#2: Use Moment App to Understand Where You’re Spending Your Time
With Moment app, you get an easy-to-digest breakdown of your screen time for you and your family, plus insights and free coaching to help you spend less time on your phone.
It even has a 7-day intensive bootcamp course called Bored & Brilliant, which is designed to help you break those ingrained habits around your screen time.
#3: Remember to Take Regular Breaks From Your Desktop
Stopping the scroll on your mobile is one thing, but do you have a Twitter feed open on your desktop? Or maybe you’re managing all your social comments on the web?
If you find yourself being overwhelmed by social media, set reminders to step away from the screen.
Using a web browser extension like Stand Up! Timer can help you get a friendly nudge to step away from your desk, get a glass of water, have a little walk — whatever feels right to take a break from the screen.
#4: Turn off Notifications or Set “Bedtimes”
Did you know that you can set a bedtime on your mobile device?
You can put a stop to late-night notifications and constant pings by setting a “bedtime” — all your notifications will be paused until the morning.
On iPhone you can set this up under your Clock setting. It’s similar to Do Not Disturb, but notifications won’t even appear on your lock screen. So there’s no temptation to reply to DM or open an app.
For Android users, you can turn on “Bedtime Mode” in the Digital Wellbeing feature.
Hannah Mann, iFit Community Director and Later customer takes it one step further by completely removing devices from the room when she logs off for the day.
“The best advice I could give to anyone working in social media is to set work-life boundaries,” says Hannah.
“It’s so easy to start scrolling and then it turns into work. You’re scrolling through your personal feed, but in the back of your mind, you’re mentally storing content ideas, a catchy caption, or how to use a new feature.”
“Having the discipline to put the phone in the other room and turn it off will help protect your time and mental energy.”
Social Media Mental Health Tips #3: Control Your Social Media Feeds
If you work in social media, or run a business that relies on social media marketing, you probably have more than one Instagram account.
For many people, having a personal and business profile on Instagram is the norm — which means double the feeds to scroll, double the DMs to respond to, and double the time spent on social.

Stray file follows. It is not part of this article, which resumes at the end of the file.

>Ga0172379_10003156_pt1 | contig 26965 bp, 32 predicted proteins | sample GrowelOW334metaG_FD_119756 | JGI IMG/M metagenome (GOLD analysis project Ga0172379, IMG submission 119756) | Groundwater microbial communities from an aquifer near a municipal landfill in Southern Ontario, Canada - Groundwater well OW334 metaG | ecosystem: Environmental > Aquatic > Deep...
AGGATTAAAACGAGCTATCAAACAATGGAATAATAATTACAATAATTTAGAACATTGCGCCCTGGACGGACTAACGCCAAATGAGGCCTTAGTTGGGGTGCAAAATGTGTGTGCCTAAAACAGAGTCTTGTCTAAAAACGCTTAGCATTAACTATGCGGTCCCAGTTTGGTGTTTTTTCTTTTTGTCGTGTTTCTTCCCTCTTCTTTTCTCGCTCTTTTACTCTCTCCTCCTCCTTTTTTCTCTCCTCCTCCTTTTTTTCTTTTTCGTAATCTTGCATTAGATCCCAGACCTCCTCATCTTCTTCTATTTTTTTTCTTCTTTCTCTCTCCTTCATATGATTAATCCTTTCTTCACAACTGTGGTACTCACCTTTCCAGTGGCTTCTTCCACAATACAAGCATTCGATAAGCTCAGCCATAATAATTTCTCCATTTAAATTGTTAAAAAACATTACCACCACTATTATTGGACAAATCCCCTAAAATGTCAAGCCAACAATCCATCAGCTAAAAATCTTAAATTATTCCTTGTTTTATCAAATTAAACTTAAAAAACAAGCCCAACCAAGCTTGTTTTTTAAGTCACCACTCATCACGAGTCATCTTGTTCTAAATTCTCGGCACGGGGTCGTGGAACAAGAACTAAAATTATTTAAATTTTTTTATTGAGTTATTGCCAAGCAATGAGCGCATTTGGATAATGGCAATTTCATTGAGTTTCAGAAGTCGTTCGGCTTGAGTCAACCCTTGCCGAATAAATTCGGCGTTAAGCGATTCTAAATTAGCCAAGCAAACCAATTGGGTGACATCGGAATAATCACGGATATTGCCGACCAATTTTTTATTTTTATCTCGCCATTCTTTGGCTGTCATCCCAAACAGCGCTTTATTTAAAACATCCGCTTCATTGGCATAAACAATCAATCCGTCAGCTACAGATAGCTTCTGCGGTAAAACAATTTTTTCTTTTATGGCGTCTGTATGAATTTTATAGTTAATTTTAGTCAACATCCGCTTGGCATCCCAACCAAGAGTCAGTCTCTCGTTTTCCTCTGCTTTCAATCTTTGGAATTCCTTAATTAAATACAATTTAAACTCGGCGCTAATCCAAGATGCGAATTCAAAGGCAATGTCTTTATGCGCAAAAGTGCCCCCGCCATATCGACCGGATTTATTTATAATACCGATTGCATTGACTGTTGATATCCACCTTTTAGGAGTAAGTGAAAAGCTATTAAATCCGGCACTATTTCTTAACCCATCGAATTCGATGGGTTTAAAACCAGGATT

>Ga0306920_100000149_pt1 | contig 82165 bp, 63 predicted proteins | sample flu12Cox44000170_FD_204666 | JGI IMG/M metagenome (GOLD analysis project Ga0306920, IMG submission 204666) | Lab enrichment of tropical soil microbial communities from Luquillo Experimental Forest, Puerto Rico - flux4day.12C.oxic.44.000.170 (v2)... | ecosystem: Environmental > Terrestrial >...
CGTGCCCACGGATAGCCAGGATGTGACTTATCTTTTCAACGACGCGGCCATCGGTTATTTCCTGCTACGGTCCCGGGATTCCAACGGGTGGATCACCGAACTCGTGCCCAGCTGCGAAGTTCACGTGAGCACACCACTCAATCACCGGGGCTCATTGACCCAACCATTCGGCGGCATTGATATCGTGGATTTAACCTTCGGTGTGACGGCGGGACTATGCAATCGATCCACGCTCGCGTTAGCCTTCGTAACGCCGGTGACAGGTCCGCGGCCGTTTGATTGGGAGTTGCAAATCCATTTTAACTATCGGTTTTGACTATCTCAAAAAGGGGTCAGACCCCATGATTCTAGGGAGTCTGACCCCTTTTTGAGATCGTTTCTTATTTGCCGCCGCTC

And for social media managers, that number could easily quadruple.
Aside from spending more time on social, the content you consume can impact your mood and overall wellbeing.
If you’re starting to feel like social media is affecting your mental health, it could be time to audit your feeds. Here are some ways to curate social media feeds that are right for you:
#1: Unfollow Accounts That Don’t Make You Feel Good
If you’re comparing your body, house, or lifestyle to those perfect Instagram influencers and it doesn’t make you feel good, unfollow them.
Make sure that the people and brands you follow on Instagram are aligned with what’s important to you, and you’re getting value or positivity from following them.
“My best tip for protecting your mental health while working in social media is don’t get into the comparison game,” says Liz Reuth, Executive Director of Digital Marketing at Le-Vel Brands and Later customer.
“While you’re scrolling (for work or your personal feeds), you can always find someone who is doing more than you, has more followers, with better style, more successful, seems to connect with people better, etc. And falling onto that trap of comparing yourself can take its toll on your mental health.”
“Remind yourself that you are you, and you are enough.”
If you can’t unfollow someone because of work or friendship, use the mute button on Instagram or Twitter to hide them from your feed, and you can “unfollow” someone on Facebook while still remaining friends with them.
#2: Mute Keywords That Trigger or Upset You.
If there’s something that makes you constantly feel drained or depressed, it’s okay to hide it from your timeline.
You can mute keywords on Twitter, which hides particular words, phrases, usernames, emojis, or hashtags from your timeline. You can choose to mute them “forever” or just for a limited time, which is especially helpful during world events or news cycles that can be overwhelming and hard to read about.
#4: Follow Inspiring Accounts That Make You Feel Good.
Remember: You are in control of your feed! And just like how you can unfollow any accounts that make you feel bad, it’s important to add in some accounts that make you feel good too.
You could follow funny meme accounts, motivational speakers, beautiful travel accounts, or even accounts that fill your feed with inspirational quotes.
Following other people who are open and honest about their mental health can also make you feel less alone.
And if you’re looking for more wellness content, Instagram just launched Instagram Guides.
This new scrollable content format that is currently being trialed with mental health and wellness organizations and ambassadors to share helpful resources and tips in response to COVID-19.
Discover some of the Instagram accounts sharing wellness Instagram Guides here.
#5: Control Your Comments
If you manage a social media account for business, chances are the task of having to hide, block, or deal with negative online comments all the time can take its toll on your mental health.
The good news is that Instagram is making it easier to avoid bullying and trolls with their comment filtering feature.